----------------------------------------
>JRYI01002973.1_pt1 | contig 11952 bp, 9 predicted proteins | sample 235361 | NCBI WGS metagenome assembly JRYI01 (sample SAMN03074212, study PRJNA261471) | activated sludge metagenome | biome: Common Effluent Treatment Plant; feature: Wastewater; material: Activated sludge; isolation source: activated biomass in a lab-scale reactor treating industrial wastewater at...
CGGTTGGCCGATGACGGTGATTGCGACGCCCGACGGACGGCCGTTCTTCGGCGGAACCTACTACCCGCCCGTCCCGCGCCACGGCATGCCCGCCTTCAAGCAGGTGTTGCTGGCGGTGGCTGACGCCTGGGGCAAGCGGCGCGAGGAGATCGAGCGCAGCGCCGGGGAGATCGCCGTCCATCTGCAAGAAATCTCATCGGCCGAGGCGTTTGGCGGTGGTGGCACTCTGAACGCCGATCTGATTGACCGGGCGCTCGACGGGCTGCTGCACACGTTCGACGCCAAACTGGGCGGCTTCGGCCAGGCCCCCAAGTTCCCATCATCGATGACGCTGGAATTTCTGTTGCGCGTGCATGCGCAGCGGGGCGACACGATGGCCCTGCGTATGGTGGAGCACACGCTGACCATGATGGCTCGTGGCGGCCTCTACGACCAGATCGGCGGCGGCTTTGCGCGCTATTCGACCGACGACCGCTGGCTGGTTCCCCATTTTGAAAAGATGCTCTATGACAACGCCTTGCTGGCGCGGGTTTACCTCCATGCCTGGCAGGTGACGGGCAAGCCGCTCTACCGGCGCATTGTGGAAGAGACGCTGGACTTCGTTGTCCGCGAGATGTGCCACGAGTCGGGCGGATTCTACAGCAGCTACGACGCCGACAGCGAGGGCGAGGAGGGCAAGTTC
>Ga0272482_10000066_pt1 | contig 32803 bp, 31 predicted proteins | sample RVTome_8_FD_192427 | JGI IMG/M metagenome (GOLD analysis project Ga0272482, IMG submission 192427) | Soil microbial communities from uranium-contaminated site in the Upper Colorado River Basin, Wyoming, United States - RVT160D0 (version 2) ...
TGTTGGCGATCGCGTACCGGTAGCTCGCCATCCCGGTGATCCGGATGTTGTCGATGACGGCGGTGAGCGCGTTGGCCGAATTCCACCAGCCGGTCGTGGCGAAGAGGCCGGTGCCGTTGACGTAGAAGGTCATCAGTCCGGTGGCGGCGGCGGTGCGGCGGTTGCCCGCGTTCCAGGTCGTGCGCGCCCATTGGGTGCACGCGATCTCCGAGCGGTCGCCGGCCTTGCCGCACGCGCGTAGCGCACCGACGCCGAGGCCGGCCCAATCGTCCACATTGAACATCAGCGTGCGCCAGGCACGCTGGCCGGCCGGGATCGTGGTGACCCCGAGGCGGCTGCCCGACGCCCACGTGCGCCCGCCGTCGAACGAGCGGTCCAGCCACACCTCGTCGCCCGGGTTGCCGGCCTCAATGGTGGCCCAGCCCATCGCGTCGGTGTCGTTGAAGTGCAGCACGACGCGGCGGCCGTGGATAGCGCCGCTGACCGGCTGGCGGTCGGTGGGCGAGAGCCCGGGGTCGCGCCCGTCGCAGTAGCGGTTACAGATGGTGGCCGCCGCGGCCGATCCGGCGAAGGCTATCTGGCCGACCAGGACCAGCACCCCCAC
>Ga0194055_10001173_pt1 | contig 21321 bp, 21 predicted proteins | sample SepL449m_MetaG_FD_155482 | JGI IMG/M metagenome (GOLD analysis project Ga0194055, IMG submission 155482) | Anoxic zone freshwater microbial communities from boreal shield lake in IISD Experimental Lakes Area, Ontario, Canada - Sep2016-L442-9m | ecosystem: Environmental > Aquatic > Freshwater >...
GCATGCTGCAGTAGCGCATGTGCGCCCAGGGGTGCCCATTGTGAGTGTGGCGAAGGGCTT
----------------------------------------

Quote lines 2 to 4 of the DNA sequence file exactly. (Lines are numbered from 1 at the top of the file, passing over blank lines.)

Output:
CGGTTGGCCGATGACGGTGATTGCGACGCCCGACGGACGGCCGTTCTTCGGCGGAACCTACTACCCGCCCGTCCCGCGCCACGGCATGCCCGCCTTCAAGCAGGTGTTGCTGGCGGTGGCTGACGCCTGGGGCAAGCGGCGCGAGGAGATCGAGCGCAGCGCCGGGGAGATCGCCGTCCATCTGCAAGAAATCTCATCGGCCGAGGCGTTTGGCGGTGGTGGCACTCTGAACGCCGATCTGATTGACCGGGCGCTCGACGGGCTGCTGCACACGTTCGACGCCAAACTGGGCGGCTTCGGCCAGGCCCCCAAGTTCCCATCATCGATGACGCTGGAATTTCTGTTGCGCGTGCATGCGCAGCGGGGCGACACGATGGCCCTGCGTATGGTGGAGCACACGCTGACCATGATGGCTCGTGGCGGCCTCTACGACCAGATCGGCGGCGGCTTTGCGCGCTATTCGACCGACGACCGCTGGCTGGTTCCCCATTTTGAAAAGATGCTCTATGACAACGCCTTGCTGGCGCGGGTTTACCTCCATGCCTGGCAGGTGACGGGCAAGCCGCTCTACCGGCGCATTGTGGAAGAGACGCTGGACTTCGTTGTCCGCGAGATGTGCCACGAGTCGGGCGGATTCTACAGCAGCTACGACGCCGACAGCGAGGGCGAGGAGGGCAAGTTC
>Ga0272482_10000066_pt1 | contig 32803 bp, 31 predicted proteins | sample RVTome_8_FD_192427 | JGI IMG/M metagenome (GOLD analysis project Ga0272482, IMG submission 192427) | Soil microbial communities from uranium-contaminated site in the Upper Colorado River Basin, Wyoming, United States - RVT160D0 (version 2) ...
TGTTGGCGATCGCGTACCGGTAGCTCGCCATCCCGGTGATCCGGATGTTGTCGATGACGGCGGTGAGCGCGTTGGCCGAATTCCACCAGCCGGTCGTGGCGAAGAGGCCGGTGCCGTTGACGTAGAAGGTCATCAGTCCGGTGGCGGCGGCGGTGCGGCGGTTGCCCGCGTTCCAGGTCGTGCGCGCCCATTGGGTGCACGCGATCTCCGAGCGGTCGCCGGCCTTGCCGCACGCGCGTAGCGCACCGACGCCGAGGCCGGCCCAATCGTCCACATTGAACATCAGCGTGCGCCAGGCACGCTGGCCGGCCGGGATCGTGGTGACCCCGAGGCGGCTGCCCGACGCCCACGTGCGCCCGCCGTCGAACGAGCGGTCCAGCCACACCTCGTCGCCCGGGTTGCCGGCCTCAATGGTGGCCCAGCCCATCGCGTCGGTGTCGTTGAAGTGCAGCACGACGCGGCGGCCGTGGATAGCGCCGCTGACCGGCTGGCGGTCGGTGGGCGAGAGCCCGGGGTCGCGCCCGTCGCAGTAGCGGTTACAGATGGTGGCCGCCGCGGCCGATCCGGCGAAGGCTATCTGGCCGACCAGGACCAGCACCCCCAC